2:00 pm, July 07, 2014
By Keiichi Kodama / Yomiuri Shimbun Staff WriterOSAKA—Using recruitment posters bearing a photo of a police officer with six-pack abs and a macho catchphrase, the Osaka prefectural police have succeeded in attracting many applicants to a new program that emphasizes capabilities and skills in various fields.
The first round of the new employment program, which started in April, attracted six times the number of applicants required.
Applications are accepted twice a year. The prefectural police plan to hire about 520 people for the first screening process of the year. About 10 percent of these people will be chosen from among the applicants for the new program. Applicants for the new program were required to submit a self-recommendation essay that includes their achievements or abilities and can receive extra points during the screening process.
The poster bore a photo focused on the well-tempered abdominal muscles of a police officer wearing a judo uniform. The poster included a phrase reading “Soshokukei yori Osaka Fukei” (Osaka prefectural police over herbivorous men), a rhyme that appears to emphasize strength.
The poster was well received by students, who said it was unforgettable. Many applicants decided to apply after seeing the poster.
As a result, police received about 300 applications for the roughly 50 posts set aside for the new program. About 80 percent of the applicants stressed their achievements in sports events. Many of them have participated in national meets in baseball, soccer, rugby and other sports. Some of them were on teams that won national championships or belonged to professional teams.
A secondary exam including interviews and physical strength tests has been concluded, with results to be announced early August.
According to police, the new program is not intended only for sports-oriented people but also those who have other capabilities, stamina and good communication skills in various fields. Police expect people employed through the new program will work well in door-to-door investigations and the interrogation of suspects.
Authorities are therefore seeking to accept applications of people who are extremely skilled in various fields, such as company employees who performed well in sales or individuals with conversation skills.
Applications are now being accepted until Aug. 6 for about 350 posts for the second screening process of the year. Of them, about 35 will be selected for the special program, which will accept applications until July 14.
The design of the poster for the second round tones down the masculinity. Instead it bears the image of a police officer in a uniform inscribed with two large letters reading “Honki” (seriousness).
“The work of police officers is hard. We made this poster to attract applicants who sincerely want to devote themselves to protecting citizens in the prefecture. So we hope not only sports-oriented people but also people in various fields will apply,” a police official in charge said.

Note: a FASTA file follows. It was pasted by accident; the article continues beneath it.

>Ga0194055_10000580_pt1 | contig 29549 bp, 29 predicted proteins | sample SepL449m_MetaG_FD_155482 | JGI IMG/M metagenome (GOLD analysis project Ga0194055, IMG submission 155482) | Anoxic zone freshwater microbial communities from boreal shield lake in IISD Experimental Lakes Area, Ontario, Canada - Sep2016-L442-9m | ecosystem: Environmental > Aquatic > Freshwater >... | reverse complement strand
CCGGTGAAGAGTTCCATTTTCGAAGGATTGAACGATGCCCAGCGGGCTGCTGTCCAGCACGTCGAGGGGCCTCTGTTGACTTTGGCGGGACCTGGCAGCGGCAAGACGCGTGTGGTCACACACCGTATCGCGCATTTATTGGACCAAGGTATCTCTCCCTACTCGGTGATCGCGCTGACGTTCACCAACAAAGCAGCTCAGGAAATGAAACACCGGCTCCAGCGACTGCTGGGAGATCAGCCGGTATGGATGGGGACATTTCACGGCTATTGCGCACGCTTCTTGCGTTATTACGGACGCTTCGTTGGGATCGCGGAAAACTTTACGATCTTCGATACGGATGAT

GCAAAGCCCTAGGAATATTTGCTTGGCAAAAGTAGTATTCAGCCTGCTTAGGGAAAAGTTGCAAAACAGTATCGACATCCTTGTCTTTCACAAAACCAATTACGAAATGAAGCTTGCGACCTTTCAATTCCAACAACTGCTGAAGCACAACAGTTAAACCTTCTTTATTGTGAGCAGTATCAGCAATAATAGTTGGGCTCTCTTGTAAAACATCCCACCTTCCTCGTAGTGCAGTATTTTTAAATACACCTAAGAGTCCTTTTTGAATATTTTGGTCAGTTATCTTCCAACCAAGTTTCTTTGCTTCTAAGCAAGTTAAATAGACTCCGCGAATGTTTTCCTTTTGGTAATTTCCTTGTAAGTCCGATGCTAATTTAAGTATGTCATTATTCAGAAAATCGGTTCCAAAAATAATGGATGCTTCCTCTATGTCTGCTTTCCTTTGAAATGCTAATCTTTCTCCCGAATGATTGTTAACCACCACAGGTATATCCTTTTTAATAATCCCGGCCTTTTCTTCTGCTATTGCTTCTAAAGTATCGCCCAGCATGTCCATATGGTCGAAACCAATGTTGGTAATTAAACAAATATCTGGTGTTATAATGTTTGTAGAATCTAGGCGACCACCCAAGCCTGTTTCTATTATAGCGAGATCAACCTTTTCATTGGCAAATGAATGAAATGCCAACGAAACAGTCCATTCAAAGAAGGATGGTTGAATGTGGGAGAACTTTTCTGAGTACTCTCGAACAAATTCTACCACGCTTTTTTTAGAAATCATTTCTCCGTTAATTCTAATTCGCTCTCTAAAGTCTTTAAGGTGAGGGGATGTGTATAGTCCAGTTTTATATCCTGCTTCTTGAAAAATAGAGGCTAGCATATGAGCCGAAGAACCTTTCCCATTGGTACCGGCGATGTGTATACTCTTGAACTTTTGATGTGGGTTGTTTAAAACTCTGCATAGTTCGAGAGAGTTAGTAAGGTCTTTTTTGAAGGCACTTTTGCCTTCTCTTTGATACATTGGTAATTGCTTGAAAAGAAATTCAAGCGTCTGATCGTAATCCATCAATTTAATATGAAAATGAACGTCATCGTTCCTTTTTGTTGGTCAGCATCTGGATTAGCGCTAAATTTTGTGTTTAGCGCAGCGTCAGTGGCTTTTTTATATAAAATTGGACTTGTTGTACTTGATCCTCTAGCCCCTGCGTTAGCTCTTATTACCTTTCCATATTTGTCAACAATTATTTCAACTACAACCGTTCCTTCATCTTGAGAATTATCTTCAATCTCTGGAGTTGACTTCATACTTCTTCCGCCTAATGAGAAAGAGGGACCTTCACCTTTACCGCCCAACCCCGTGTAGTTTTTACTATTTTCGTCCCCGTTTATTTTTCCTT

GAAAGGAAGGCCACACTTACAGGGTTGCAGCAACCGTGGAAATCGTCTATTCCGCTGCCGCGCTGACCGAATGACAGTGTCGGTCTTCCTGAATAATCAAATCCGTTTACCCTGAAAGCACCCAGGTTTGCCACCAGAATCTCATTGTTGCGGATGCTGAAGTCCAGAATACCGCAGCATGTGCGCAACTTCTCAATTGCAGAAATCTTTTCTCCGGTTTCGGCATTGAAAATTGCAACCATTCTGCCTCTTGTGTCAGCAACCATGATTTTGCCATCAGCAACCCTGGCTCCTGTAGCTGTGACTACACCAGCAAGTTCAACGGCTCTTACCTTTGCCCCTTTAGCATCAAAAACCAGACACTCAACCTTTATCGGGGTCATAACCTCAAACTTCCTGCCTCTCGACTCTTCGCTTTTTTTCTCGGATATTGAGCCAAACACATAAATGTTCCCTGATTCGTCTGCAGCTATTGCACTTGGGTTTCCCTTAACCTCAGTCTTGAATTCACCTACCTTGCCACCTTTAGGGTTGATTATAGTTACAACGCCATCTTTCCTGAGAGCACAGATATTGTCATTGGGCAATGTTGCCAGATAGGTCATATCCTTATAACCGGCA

Courtesy of Osaka prefectural police
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L’Institut Nanzan pour la religion et la culture (南山宗教文化研究所) a mis en ligne un dossier de photographies liées aux pratiques religieuses au Japon : Photo Archive on Japanese Religions.
Pour Osaka,c’est par ici (attention, je ne sais pas pourquoi, Ikoma est systématiquement lié à Osaka, alors que la ville fait partie de la Préfecture de Nara).
This manuscript, From the Traditional City to the Modern City, is based on a report made by the author at the “Nicchūu Ryōgoku no Dentō Toshi to Shimin Seikatsu ‘Traditional Cities of Japan and China, and the Lives of their Urban Residents’” Symposium co-hosted by Shanghai Normal University’s Chūgoku Kindai Shakai Kenkyū Center (Research Center for Modern Chinese Society) and the Graduate School of Literature and Human Sciences at Osaka City University. The symposium was held at Shanghai Normal University on September 25th, 2010. The report has been partly modified for publication in this journal.
This study aims to grasp the trends in the characteristics of the residents of Japan’s two major cities – Tokyo and Osaka – using the approach of geodemographics, which is expected to play a key role in future urban research. In addition, based on the relative situations of the two cities from 1995 to 2005, this paper examines how the characteristics of the residents have changed in conjunction with the population recovery in urban areas, and, from a comparative viewpoint, the direction of changes in the two cities and the disparities between them will be considered.
Next year will mark the 400th anniversary of Osaka’s famous Dotonbori Street, which boasts a long and rich history of Kabuki and other kinds theater. Recently discovered blueprints of the Five Dotonbori Theaters, drawings used as colorful stage decorations, and paintings of actors and other works by artists with ties to the theaters of Dotonbori are on display.
[Image: “Front View of the Namihana Theater” Research Center for Cityscape and Cultural Heritage of Osaka]
Dining room of an orphanage in Osaka, Japan, on February 19, 1951 where the 160 orphans were fed each day on food purchased by the Wolfhounds, the 27th Infantry Regiment of the U.S. Army. (AP Photo/Jim Pringle)